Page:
<!-- Begin meta tags generated by ORblogs --> </meta name="keywords" content="progressive, liberal, politics, government, edit, language, grammar, accuracy, honesty, clarity, world, news, media" /> </> <!-- End meta tags generated by ORblogs -->> Editor at Large: Study says whiny, insecure kids grow up to be conservatives

Monday, March 20, 2006

Study says whiny, insecure kids grow up to be conservatives

Whiny, insecure kids tend to grow up rigid and traditional. Confident, resilient, self-reliant kids typically become bright, non-conforming adults. So concludes a study published in the Journal of Research Into Personality.

The author of the study, UC-Berkeley professor Jack Block, tracked 95 kids from nursery school through adulthood. The nursery-school kids' personalities were rated by teachers and assistants who had known them for months. Political bias couldn't have skewed the ratings, because the investigators were not looking at political orientation back then. Even if they had been, it's unlikely that 3- and 4-year-olds would have had any idea about their political leanings.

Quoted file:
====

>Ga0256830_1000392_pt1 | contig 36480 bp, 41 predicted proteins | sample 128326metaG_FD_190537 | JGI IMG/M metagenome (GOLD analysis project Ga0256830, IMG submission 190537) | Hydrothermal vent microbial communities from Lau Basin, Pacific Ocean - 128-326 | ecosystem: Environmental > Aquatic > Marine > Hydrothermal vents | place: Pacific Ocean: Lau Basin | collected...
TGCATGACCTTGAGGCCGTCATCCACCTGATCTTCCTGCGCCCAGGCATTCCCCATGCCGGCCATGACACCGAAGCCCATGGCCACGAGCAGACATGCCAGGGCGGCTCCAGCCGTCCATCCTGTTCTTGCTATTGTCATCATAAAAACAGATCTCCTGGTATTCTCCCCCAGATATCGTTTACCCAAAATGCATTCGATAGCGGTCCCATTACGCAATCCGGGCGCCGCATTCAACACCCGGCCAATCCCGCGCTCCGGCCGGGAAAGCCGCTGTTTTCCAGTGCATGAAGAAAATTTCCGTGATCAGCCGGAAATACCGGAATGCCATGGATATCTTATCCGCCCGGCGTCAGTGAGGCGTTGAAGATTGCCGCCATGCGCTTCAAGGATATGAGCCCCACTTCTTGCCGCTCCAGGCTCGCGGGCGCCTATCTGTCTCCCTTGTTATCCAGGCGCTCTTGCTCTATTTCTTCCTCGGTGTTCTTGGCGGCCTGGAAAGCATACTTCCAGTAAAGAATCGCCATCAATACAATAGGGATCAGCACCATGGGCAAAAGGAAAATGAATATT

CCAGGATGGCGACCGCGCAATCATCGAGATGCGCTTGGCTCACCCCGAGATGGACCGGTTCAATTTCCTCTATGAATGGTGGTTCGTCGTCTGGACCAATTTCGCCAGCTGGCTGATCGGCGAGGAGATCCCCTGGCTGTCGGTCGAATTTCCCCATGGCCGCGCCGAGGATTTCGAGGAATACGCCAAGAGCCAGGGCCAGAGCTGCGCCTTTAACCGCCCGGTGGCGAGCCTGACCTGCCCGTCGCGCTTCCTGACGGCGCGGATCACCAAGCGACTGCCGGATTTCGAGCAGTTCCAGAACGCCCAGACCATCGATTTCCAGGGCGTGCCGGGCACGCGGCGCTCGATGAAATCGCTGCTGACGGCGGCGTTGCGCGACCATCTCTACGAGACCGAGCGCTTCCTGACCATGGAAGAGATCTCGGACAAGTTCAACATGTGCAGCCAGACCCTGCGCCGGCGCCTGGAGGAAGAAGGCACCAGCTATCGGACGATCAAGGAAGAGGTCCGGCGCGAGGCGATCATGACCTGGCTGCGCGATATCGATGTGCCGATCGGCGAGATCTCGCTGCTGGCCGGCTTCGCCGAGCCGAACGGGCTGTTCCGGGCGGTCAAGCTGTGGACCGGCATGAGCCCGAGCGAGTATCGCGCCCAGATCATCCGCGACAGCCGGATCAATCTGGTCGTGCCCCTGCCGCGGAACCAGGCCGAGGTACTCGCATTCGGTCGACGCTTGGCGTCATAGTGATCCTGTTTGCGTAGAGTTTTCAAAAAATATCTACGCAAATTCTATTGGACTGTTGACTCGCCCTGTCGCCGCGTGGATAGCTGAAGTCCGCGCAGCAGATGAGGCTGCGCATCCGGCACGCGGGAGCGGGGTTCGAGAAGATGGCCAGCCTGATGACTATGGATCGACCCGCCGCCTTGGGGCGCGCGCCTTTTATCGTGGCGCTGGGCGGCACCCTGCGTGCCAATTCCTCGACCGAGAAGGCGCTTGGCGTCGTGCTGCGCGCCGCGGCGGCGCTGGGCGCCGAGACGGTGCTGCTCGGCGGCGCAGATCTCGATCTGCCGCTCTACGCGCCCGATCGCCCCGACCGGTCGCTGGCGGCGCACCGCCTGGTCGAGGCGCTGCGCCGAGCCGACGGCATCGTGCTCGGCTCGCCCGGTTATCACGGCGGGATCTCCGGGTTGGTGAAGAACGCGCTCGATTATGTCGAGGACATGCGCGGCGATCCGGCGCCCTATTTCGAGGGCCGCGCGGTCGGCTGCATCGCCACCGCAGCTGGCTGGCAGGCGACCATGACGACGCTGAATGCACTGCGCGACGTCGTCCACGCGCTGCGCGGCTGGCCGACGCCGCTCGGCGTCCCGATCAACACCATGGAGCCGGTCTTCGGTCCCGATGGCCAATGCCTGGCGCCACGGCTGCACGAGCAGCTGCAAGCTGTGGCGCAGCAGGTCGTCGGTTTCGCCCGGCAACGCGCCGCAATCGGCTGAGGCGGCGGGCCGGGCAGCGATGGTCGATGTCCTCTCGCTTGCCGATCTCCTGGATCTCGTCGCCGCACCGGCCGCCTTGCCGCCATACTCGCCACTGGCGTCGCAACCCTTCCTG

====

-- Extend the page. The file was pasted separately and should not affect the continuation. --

A few decades later, Block followed up with more surveys, looking not only at personality but at politics, too. The whiny kids tended to grow up conservative, turning into rigid young adults who hewed closely to traditional gender roles and were uncomfortable with ambiguity. The confident kids turned out liberal and turned into bright, non-conforming adults with wide interests.

This appears to contradict the American stereotype of wimpy liberals and strong conservatives, doesn't it?

Of course, conservatives will say that the study was biased, since its author was a Berkeley professor and all. Besides, maybe when they were kids they whined and were insecure because the world is a scary, unfair place, and their "rigidity" is really just moral certainty.

However, as science writer Kurt Kleiner says, "All of us, liberal or conservative, feel as though we've reached our political opinions by carefully weighing the evidence and exercising our best judgment. But it could be that all of that careful reasoning is just after-the-fact self-justification. What if personality forms our political outlook, with reason coming along behind, rationalizing after the fact?"

http://www.thestar.com/NASApp/cs/ContentServer?pagename=thestar/Layout/Article_Type1&call_pageid=971358637177&
amp;c=Article&cid=1142722231554

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